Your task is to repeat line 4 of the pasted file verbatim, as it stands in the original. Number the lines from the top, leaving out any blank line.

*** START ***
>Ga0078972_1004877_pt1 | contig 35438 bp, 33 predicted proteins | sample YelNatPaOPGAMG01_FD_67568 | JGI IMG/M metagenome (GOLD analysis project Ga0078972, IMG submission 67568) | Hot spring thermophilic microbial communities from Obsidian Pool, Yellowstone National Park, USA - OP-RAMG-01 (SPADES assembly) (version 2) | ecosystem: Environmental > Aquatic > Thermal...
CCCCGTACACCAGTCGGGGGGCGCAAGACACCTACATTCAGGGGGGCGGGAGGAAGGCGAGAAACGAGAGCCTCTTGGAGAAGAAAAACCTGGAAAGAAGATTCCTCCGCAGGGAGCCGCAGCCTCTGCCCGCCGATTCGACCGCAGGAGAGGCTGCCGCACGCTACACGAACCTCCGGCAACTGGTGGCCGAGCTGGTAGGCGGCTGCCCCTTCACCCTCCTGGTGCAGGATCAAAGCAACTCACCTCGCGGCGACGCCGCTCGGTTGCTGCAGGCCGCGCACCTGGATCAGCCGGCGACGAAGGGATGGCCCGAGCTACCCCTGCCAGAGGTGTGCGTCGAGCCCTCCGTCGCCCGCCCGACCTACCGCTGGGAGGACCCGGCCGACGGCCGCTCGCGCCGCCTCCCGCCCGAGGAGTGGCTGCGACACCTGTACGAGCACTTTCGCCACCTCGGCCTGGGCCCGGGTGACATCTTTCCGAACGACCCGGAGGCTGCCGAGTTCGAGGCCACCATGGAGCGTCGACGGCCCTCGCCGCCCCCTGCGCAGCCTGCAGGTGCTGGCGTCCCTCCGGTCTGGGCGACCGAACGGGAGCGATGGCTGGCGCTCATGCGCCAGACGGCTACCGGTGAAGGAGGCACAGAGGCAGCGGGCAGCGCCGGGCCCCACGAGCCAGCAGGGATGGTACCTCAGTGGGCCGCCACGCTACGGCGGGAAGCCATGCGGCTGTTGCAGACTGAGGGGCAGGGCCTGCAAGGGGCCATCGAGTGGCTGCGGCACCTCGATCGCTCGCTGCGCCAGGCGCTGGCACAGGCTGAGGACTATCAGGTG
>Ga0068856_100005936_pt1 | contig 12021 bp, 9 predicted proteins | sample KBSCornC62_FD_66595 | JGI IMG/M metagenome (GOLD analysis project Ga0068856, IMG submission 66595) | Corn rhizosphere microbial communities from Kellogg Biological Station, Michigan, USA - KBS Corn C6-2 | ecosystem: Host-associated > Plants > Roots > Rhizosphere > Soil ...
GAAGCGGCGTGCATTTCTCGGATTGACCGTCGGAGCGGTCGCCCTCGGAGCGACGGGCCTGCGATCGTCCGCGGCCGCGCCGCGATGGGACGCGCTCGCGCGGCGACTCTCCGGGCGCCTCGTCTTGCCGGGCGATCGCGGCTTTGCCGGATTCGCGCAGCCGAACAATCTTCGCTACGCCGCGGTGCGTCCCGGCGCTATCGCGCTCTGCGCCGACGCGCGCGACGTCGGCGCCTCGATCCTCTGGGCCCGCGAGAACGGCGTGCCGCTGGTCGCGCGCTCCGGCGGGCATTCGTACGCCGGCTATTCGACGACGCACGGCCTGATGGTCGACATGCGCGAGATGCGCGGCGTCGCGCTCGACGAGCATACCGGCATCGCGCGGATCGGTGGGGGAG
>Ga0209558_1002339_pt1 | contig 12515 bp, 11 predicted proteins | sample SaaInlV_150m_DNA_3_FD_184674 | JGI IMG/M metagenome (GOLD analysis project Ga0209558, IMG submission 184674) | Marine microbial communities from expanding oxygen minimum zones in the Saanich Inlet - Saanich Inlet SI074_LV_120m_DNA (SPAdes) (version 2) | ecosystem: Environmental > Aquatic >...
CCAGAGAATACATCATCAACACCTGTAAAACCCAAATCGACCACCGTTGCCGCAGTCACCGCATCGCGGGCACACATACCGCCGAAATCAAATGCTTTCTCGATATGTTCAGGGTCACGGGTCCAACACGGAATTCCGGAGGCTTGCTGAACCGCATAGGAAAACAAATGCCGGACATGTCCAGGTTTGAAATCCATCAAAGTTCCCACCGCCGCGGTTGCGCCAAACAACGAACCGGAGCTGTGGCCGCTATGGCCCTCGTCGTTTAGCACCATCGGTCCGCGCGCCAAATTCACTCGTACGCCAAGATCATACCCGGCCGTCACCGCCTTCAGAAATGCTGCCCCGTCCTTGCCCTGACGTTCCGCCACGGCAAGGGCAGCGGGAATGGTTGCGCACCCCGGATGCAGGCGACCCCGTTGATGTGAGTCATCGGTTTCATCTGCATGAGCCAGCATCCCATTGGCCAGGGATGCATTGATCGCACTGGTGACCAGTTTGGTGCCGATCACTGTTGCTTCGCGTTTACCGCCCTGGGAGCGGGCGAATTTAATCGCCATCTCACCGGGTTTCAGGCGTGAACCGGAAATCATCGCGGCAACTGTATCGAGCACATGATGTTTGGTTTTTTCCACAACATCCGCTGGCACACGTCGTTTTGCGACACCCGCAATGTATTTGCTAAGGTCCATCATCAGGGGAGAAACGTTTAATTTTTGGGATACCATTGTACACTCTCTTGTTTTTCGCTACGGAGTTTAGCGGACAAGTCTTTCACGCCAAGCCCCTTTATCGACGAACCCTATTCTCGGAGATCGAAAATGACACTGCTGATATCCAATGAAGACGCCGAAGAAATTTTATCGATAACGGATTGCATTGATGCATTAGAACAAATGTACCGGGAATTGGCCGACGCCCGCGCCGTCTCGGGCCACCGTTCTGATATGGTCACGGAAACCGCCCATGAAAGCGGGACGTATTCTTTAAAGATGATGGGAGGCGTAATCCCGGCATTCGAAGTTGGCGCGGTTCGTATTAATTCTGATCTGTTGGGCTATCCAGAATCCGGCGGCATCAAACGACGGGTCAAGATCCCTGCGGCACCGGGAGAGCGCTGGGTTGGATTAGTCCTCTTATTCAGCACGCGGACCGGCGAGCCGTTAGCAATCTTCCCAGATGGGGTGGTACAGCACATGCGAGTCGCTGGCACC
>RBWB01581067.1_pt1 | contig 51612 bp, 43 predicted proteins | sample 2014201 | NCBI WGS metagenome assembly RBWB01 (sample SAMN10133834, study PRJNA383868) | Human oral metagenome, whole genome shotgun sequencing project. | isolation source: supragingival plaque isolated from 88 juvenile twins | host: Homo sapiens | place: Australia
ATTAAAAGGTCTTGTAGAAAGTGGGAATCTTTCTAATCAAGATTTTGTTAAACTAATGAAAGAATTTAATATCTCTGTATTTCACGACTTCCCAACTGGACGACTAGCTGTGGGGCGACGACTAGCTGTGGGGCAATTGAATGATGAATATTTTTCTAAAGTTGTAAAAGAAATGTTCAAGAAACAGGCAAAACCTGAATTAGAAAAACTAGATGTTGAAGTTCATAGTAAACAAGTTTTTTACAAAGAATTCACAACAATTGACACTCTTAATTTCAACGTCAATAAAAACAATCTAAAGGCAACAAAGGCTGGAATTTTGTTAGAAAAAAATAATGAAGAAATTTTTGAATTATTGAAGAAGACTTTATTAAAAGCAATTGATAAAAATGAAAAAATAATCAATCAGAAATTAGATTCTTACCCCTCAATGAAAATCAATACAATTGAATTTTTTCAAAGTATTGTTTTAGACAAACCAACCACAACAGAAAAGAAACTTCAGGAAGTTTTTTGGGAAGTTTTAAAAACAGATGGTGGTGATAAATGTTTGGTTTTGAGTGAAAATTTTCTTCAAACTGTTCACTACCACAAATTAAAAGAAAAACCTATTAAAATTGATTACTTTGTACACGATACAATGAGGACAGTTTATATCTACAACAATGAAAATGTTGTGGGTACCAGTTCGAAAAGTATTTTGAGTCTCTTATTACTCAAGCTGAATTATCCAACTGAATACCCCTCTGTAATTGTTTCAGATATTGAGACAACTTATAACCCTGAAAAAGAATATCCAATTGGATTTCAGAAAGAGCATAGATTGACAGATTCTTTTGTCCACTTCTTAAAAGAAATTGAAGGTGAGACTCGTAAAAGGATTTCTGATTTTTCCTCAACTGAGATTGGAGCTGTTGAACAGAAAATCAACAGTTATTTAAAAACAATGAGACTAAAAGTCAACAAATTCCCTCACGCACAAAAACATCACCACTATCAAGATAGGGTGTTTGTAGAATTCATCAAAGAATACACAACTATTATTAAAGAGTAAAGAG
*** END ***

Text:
GAAGCGGCGTGCATTTCTCGGATTGACCGTCGGAGCGGTCGCCCTCGGAGCGACGGGCCTGCGATCGTCCGCGGCCGCGCCGCGATGGGACGCGCTCGCGCGGCGACTCTCCGGGCGCCTCGTCTTGCCGGGCGATCGCGGCTTTGCCGGATTCGCGCAGCCGAACAATCTTCGCTACGCCGCGGTGCGTCCCGGCGCTATCGCGCTCTGCGCCGACGCGCGCGACGTCGGCGCCTCGATCCTCTGGGCCCGCGAGAACGGCGTGCCGCTGGTCGCGCGCTCCGGCGGGCATTCGTACGCCGGCTATTCGACGACGCACGGCCTGATGGTCGACATGCGCGAGATGCGCGGCGTCGCGCTCGACGAGCATACCGGCATCGCGCGGATCGGTGGGGGAG